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D.C.-Supported Capital Funding Program Mystifies Black Business Leaders

The District’s Department of Insurance, Securities and Banking program to procure more capital for Black enterprises is robust but Black business leaders say they know little about it.

DISB Commissioner Karima M. Woods recently talked about the DC BizCAP Program to the Informer.

While many entrepreneurs look to the D.C. Department of Small and Local Business Development (DSLBD) to deal with issues regarding capital, Woods wants them to know DISB can help, too.

Woods Explains DC BizCAP

Woods said DC BizCAP received its funding through the U.S. Department of Treasury under the State Small Business Credit Initiative, founded as a part of the Small Business Jobs Acts of 2010.

“Through this Act, DISB received $13 million in funding to create this program,” Woods said. “To administer the funds, DISB partners with private lenders to provide loan enhancements for small businesses that need additional support to obtain loans from private lending institutions.”

Woods said in fiscal year 2021, DC BizCAP provided $1,355,000 in support of five small businesses.

Woods knows minority businesses have problems accessing capital from traditional lenders such as banks. She said the Loan Participation Program (LPP) “is fully inclusive and provides subsidized interest rates to minority, Certified Business Enterprise and woman-owned businesses.”

“With this subsidy, DISB is able to reduce the interest charged on the loan support by half the rate the lender is charging,” she said.

A Jan. 22, 2018 article on Forbes Magazine’s website— “Why Minorities Have So Much Trouble Accessing Small Business Loans”—said minorities generally have lower net worth and/or lack of access. The article said banks are traditionally biased against applicants with less money to spare, partially because such applicants probably cannot offer collateral.

Woods said DC BizCAP doesn’t have a collateral requirement.

“Keep in mind, however, that the support offered through DC BizCAP is not a direct loan,” she said. “DISB partners with local lenders to provide loan enhancements. Consequently, while the department does not require collateral, in many cases, the lender may.”

Woods said a business doesn’t need to be in operation a set number of years to qualify for the program.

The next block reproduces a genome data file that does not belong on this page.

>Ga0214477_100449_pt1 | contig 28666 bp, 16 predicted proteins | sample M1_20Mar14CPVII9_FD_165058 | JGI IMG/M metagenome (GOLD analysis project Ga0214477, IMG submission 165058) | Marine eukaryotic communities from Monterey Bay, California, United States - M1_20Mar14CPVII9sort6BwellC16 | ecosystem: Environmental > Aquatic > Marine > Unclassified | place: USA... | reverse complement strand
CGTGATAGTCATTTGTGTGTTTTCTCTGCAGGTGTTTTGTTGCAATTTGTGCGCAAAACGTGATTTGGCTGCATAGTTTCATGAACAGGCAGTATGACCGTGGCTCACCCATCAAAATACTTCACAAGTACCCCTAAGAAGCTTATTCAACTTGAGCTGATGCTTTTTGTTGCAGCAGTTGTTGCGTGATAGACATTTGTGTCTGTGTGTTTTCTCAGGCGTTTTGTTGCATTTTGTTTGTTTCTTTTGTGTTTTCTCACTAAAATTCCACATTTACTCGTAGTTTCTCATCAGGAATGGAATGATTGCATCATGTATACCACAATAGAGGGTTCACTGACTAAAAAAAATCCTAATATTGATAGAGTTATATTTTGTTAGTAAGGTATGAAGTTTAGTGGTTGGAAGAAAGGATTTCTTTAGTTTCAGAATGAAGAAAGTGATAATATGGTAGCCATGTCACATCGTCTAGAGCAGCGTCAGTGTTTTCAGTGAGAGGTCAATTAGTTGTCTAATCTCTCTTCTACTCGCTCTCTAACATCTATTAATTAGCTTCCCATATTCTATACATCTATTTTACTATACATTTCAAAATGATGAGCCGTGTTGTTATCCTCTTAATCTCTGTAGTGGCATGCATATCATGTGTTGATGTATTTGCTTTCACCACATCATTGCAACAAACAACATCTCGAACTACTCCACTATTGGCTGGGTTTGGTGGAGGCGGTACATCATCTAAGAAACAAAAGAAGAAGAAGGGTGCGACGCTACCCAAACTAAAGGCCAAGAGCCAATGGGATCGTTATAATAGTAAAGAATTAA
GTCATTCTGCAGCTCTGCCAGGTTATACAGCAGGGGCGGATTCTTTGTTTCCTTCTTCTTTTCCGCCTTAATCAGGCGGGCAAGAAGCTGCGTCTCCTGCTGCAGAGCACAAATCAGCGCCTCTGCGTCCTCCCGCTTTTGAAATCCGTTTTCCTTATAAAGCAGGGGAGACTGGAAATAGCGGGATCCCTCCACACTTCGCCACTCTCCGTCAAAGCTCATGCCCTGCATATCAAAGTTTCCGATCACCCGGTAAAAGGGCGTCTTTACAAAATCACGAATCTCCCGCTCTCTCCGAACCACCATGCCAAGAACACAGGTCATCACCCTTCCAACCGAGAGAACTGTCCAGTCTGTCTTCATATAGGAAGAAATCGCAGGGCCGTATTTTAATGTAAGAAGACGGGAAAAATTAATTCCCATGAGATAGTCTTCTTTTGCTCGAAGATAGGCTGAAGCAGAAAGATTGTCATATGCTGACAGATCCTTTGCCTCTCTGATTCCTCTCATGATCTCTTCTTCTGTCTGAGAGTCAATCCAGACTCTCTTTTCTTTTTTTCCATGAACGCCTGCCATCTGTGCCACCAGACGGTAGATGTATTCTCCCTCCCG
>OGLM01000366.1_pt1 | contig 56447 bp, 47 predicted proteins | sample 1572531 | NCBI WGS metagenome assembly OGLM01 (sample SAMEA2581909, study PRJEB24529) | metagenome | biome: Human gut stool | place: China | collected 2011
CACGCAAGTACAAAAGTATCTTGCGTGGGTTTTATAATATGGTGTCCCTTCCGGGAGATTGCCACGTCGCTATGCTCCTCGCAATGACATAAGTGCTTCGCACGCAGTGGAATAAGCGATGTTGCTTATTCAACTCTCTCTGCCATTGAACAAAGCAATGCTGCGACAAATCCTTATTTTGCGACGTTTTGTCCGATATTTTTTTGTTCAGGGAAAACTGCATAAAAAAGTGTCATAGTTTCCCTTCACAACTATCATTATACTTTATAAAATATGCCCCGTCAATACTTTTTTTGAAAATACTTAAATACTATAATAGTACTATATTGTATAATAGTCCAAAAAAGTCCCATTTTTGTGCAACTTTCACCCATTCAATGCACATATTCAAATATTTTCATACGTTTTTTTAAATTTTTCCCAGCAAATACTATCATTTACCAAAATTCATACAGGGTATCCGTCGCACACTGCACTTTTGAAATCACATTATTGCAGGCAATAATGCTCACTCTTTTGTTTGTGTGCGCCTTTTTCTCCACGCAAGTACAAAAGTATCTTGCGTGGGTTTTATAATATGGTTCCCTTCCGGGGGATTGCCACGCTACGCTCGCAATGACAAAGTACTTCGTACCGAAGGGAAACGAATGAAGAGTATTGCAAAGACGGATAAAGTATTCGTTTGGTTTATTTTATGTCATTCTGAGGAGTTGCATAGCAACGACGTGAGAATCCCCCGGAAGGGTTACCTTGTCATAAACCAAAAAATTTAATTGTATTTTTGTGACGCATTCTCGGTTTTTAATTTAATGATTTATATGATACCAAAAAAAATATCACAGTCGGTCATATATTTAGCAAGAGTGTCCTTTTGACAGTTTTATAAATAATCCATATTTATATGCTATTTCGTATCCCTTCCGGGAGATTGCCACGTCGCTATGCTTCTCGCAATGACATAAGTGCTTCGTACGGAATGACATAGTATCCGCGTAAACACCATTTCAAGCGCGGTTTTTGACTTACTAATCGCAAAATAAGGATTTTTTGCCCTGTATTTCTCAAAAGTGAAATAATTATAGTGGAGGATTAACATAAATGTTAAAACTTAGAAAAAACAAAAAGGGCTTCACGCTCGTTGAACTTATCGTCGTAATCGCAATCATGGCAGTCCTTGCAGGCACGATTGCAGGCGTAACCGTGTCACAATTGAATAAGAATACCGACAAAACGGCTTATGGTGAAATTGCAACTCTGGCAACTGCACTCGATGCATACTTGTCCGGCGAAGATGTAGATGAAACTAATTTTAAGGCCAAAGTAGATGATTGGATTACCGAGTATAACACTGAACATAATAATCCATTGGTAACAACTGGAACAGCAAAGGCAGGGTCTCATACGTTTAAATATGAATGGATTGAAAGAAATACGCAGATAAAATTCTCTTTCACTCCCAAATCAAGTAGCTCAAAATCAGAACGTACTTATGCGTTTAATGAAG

Essentially, Woods said, DC BizCAP has been designed to help entrepreneurs obtain new sources of capital in conjunction with traditional lenders such as banks.

“Under the rules and regulations of the program small business borrowers can use DC BizCAP funding to provide the additional support needed to obtain approvals from commercial lenders,” she said. “We offer collateral, will participate in loan requests and in some cases can co-invest to provide the access to capital to small businesses in need of funding support.”

Black Business Leaders Puzzled

While Woods praises her program, the details of DC BizCAP remain murky to many Blacks who are in business.

The Informer reached out to Kimberly Corbin, chief administrative and financial officer of the Greater Washington Urban League. Corbin said she doesn’t have sufficient knowledge about the program to comment. Amanda Stephenson, who owns The Fresh Food Factory in Ward 8 and has a reputation as a pro-Black small business activist, said she had not heard of DC BizCAP either.

However, Alfred Swailes, the owner of A&A Premium Paint Distributor, LLC in Northeast Washington and a leader of the D.C. Black Business Task Force, said he knows the program.

“I tried to get some funding through DC BizCAP working through the Latino Economic Development Center,” Swailes said. “I found the process to be cumbersome and it involves a lot of work and time. My application didn’t get processed fully.”

Swailes said it doesn’t surprise him that few know about the program.

“It hasn’t been well-publicized,” he said. “When Black business people want information on sources of capital that they can get with the help of the D.C. government, they go to DSLBD, not DISB.”

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